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Mayor: Three confirmed COVID-19 cases in Cincinnati

Posted at 12:11 PM, Mar 20, 2020

Editor’s note: With our coronavirus coverage, our goal is not to alarm you but to equip you with the information you need. We will try to keep things in context and focus on helping you make decisions. See a list of resources and frequently asked questions at the end of this story.

CINCINNATI - Mayor John Cranley said there are three confirmed cases of COVID-19 in the city during a Friday afternoon news briefing, after a previous announcement by city health officials said there are four. Eleven people are awaiting tests through the city health department.

Health Commissioner Melba Moore and Interim medical director Dr. Grant Mussman had reported four confirmed cases at an earlier briefing Friday. During that briefing, Cranley said there weren't enough COVID-19 tests and Mussman said health officials are "concerned about community spread."

In a separate statement, Cincinnati-based Fifth Third Bank reported that some employees tested positive and others asked to self-quarantine. The statement didn't say where those employees live or work, whether in Cincinnati or out of the Tri-State. The bank has locations in 10 states, according to its website.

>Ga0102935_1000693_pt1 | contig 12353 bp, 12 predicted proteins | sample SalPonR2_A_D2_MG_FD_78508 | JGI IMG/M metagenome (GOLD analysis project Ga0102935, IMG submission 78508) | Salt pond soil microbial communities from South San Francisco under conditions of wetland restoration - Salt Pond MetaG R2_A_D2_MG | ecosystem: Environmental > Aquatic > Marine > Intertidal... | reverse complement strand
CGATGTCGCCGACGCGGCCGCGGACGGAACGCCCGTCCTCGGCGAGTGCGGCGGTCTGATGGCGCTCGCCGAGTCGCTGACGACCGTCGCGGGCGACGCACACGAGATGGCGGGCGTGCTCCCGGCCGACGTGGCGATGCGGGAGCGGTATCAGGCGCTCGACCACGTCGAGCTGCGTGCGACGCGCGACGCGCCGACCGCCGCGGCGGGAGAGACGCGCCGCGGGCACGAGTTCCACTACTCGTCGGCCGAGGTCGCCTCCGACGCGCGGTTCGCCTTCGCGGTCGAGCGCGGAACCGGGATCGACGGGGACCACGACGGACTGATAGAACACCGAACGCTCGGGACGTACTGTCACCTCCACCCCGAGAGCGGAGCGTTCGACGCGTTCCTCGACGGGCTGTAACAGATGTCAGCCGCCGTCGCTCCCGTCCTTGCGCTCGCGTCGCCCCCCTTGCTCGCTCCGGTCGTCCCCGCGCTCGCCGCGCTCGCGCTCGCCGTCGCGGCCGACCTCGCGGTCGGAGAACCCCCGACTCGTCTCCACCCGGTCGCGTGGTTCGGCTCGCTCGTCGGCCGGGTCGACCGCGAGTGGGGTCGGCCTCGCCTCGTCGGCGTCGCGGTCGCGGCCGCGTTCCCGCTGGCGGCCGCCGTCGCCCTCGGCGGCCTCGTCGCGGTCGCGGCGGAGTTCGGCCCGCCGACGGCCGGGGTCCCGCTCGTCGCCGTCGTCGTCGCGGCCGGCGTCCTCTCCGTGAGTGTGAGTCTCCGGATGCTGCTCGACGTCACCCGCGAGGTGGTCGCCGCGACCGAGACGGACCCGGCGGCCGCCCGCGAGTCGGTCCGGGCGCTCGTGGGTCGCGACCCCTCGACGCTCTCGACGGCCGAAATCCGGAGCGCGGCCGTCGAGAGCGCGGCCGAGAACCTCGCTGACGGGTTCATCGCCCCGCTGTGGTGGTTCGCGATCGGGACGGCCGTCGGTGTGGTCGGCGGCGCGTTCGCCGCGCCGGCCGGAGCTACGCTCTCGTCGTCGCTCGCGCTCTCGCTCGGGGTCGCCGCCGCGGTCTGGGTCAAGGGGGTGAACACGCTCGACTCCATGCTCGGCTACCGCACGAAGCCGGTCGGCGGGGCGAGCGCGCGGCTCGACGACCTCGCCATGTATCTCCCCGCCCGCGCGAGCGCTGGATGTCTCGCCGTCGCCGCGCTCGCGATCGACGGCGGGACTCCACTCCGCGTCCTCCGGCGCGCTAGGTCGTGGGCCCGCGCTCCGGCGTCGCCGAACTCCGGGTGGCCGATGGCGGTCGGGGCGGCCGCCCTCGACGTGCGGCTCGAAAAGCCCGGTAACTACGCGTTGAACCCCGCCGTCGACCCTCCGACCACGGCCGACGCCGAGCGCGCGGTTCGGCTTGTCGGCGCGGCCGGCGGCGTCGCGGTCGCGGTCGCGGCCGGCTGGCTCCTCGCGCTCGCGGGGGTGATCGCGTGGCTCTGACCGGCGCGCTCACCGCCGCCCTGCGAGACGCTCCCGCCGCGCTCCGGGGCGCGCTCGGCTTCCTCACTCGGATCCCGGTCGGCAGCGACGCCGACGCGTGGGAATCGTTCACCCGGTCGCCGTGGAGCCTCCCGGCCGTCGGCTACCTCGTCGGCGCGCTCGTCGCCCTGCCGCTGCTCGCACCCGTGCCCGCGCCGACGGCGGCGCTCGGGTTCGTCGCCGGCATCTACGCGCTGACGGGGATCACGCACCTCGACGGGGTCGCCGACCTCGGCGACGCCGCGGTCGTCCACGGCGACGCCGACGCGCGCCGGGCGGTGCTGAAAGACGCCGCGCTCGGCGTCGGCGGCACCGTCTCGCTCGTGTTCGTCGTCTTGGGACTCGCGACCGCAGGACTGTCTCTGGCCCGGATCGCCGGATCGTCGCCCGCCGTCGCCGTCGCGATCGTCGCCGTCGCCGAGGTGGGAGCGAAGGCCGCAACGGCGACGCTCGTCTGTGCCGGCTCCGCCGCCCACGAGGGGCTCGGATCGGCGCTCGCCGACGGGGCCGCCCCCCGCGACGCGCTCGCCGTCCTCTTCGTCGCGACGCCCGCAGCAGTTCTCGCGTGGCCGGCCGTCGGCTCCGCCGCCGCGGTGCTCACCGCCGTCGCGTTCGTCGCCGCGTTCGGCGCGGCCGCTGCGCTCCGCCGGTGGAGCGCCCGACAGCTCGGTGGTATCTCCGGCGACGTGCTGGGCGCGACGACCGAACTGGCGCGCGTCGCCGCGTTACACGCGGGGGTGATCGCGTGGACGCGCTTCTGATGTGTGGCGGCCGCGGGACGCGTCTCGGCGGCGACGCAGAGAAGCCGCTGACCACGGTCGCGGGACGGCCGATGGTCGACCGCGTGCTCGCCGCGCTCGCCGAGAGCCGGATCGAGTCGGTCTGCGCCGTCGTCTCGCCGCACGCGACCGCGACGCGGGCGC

At least one person in the city who tested positive had not traveled recently and does not have “known exposures,” according to Mussman.

“We are continuing to look into that … obviously we are concerned about community spread,” Mussman said.

The ages of the city's first COVID-19 patients range from 31 to 70 years old, Moore said. Officials are working to determine close contacts and next steps for people who have come into contact with them.

Watch the early Friday press conference in the player below:

The confirmed cases tested positive between March 13 and March 17.

Moore said all of the tests were conducted by private labs.

Mussman said city officials just found out about the confirmed cases on Friday.

“As these were tested by private laboratory, we are just finding out about the positives now as they have come in,” Mussman said.

Cranley said city officials continue to ask for more COVID-19 tests.

“We know that there are insufficient tests to cover and test everybody who would want testing and ideally would get testing,” Cranley said.

Fifth Third's statement did not say how many employees tested positive. The bank said it took action to safeguard employees and customers at all of its locations, including "enhanced sanitizing and cleaning of the office space and common areas."

Friday's announcements came a day after Hamilton County officials announced two confirmed cases in the county. Hamilton County Commissioner Denise Driehaus urged people to stay home.

Cranley echoed that statement and said people should only leave their homes if absolutely necessary.

"What we need folks to do more than ever is stay home, if you can," Cranley said. "If you can work from home … please do so.”

Cranley said if people must go to work or to the grocery store, they should maintain 6 feet of distance if they must go out.

If you think you have the virus (fever, cough, shortness of breath are symptoms), do not go to the emergency room. Call your primary care doctor or call 513-357-7462.

Relief funds for essential services